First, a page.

by Sarah Cope
Navigating the outside steps down to the basement of Shoreditch Town Hall, I came across some women leaving the exhibition 400 Women. “I need something to cheer me up after that!” said one of them to her companion.
The subject matter of ‘400 Women’ is indeed sobering, highlighting as it does the huge numbers of women who are raped, murdered and who ‘disappear’ in Cuidad Juarez, a city in Chihuahua state of around 1.5 million people, situated on the border between Mexico and the US. These murders are separate from those related to drug cartels; they are happening simply because the victims happen to be women.
From January to October this year, there have been over 300 murders of women in Chihuahua state, which amounts to more than one victim a day. Despite being condemned by the Inter America Court of Human Rights for their inaction over these ongoing atrocities, the Mexican authorities are still not acting, and this is giving perpetrators carte blanche to continue the killings.
This exhibition came about when BBC Producer Tamsyn Challenger went to Cuidad Juarez in 2006 to make a feature on the subject for ‘Woman’s Hour’. Having met the relatives of some of the victims, she decided to bring the matter to the public’s attention though a unique exhibition.
Challenger invited 175 artists to paint a portrait of one of the missing or murdered women, using a photograph, sometimes the image of the woman used on the home-made ‘missing’ posters created by worried relatives. The 175 artists range from well-known figures such as Maggi Hambling and Cathy Lomax, to lesser known painters. Tracey Emin fans should note, however, that although her name is mentioned in the publicity for this exhibition, and her portrait of Ana Maria Gardea Villalobos (raped and stabbed March 1997) is listed in the exhibition guide, Emin did not provide her portrait due to ill health.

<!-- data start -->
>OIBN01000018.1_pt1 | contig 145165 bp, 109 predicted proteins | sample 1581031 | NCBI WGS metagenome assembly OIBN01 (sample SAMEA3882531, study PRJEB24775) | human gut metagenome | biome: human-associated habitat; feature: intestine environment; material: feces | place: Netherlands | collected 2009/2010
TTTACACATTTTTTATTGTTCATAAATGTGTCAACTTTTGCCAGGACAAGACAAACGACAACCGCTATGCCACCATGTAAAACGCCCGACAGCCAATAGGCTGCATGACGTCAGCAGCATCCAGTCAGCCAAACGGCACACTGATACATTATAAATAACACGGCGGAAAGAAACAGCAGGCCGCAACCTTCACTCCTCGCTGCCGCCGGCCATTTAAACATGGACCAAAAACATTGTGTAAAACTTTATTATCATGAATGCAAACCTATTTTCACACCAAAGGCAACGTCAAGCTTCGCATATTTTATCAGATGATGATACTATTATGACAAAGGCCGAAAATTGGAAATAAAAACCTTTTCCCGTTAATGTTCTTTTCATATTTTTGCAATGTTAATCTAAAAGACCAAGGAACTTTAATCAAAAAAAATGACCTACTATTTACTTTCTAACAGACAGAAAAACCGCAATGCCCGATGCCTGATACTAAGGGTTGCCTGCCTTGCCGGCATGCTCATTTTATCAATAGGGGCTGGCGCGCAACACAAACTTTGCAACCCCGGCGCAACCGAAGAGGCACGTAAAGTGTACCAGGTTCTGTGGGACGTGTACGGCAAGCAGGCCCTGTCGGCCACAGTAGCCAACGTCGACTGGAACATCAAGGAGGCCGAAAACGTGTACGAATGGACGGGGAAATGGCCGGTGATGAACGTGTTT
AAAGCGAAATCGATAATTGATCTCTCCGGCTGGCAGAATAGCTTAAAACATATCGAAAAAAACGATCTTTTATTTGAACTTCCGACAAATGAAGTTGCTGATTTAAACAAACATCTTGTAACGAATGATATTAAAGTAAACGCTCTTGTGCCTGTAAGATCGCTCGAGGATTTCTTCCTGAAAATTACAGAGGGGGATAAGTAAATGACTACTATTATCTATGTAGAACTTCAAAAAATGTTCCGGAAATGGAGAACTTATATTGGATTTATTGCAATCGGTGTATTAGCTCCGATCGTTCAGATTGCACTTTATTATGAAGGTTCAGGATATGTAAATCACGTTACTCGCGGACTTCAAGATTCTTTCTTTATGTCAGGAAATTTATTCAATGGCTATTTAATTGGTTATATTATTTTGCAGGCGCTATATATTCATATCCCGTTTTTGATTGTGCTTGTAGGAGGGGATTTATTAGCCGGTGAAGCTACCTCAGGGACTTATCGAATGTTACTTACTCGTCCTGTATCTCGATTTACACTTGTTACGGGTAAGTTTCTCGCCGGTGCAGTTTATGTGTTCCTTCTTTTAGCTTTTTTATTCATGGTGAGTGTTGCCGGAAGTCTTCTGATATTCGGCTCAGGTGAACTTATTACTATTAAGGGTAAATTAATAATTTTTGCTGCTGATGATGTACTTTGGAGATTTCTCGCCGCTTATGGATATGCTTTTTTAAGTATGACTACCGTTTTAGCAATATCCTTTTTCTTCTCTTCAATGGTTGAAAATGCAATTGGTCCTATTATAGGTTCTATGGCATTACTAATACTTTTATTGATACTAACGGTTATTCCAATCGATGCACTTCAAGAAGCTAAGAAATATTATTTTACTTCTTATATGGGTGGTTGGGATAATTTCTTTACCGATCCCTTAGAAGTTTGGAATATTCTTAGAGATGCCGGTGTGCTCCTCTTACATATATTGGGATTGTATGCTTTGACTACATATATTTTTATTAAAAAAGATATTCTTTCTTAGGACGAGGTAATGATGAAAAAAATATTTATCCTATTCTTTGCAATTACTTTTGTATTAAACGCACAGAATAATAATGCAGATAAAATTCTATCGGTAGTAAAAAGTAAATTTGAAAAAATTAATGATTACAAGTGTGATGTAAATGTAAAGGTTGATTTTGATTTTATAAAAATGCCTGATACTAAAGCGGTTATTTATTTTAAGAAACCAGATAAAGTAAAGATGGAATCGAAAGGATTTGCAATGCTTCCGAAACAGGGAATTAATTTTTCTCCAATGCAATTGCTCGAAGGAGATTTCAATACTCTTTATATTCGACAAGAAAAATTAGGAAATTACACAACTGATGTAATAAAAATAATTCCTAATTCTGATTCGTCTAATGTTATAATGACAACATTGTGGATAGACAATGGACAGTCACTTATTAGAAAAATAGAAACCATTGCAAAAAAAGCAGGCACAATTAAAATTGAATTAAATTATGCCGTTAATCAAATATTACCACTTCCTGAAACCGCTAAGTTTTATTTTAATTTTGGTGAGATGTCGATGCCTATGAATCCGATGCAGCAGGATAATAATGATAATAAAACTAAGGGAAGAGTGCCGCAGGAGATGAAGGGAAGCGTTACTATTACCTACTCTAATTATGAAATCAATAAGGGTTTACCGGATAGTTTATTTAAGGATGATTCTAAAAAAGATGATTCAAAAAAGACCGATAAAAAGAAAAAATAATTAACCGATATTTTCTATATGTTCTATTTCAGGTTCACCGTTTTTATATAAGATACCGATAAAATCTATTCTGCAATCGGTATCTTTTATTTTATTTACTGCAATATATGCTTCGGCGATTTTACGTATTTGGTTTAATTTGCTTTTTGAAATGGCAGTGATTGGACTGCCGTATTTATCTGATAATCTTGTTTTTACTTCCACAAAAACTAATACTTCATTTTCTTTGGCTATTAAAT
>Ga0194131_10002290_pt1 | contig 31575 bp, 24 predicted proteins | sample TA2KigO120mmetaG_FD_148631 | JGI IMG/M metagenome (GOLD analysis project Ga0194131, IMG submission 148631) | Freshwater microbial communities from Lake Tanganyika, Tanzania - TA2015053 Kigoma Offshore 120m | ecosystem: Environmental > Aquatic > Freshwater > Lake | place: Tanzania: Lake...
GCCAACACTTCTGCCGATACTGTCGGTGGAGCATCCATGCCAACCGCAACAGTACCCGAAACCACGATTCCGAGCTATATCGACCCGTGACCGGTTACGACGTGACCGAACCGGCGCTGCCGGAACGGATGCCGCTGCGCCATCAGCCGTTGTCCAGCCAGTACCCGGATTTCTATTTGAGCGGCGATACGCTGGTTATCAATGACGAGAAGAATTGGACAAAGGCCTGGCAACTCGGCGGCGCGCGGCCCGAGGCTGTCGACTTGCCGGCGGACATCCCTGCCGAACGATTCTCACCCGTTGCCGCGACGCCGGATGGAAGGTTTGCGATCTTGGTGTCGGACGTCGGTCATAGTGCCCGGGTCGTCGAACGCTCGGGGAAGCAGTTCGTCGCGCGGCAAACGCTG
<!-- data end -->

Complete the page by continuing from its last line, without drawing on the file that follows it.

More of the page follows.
The space in Shoreditch Town Hall basement is extremely fitting for this exhibition – a dilapidated, spooky, ill-lit space, made up of a veritable rabbit warren of rooms with crumbling walls – is exactly the sort of place that you could imagine something very horrible happening. The darkened nature of the space only serves to heighten the vividness of many of the portraits, many of which sparkle with life and convey the vivacity of the women who have now been robbed from their families.
Alison Harper’s portrait of Perla Patricia Saenz Diaz, who was stabbed to death in February 1998, was a stand-out piece for me, with the expression of the victim being hard to decipher. This was true of a lot of the portraits – many of the women had a notable sadness in their eyes, despite their smiles – though it is impossible to know whether our knowledge of what happened to them makes this sadness more obvious.
Fred Schley’s painting of Claudia Antonia Nunez Gomez, who went missing in August 2007, is clearly a close copy of a photograph of the victim. A blurred face, an insignificant moment captured, becoming a lasting image of a woman who would be missed for ever, her family receiving no justice of any kind.
This is a profoundly moving exhibition, and Amnesty International’s involvement means that it will serve to put much needed pressure on the Mexican authorities to finally act before the murders and disappearances amount to nothing short of a genocide of the women of Cuidad Juarez.
The exhibition continues at Shoreditch Town Hall until December 5.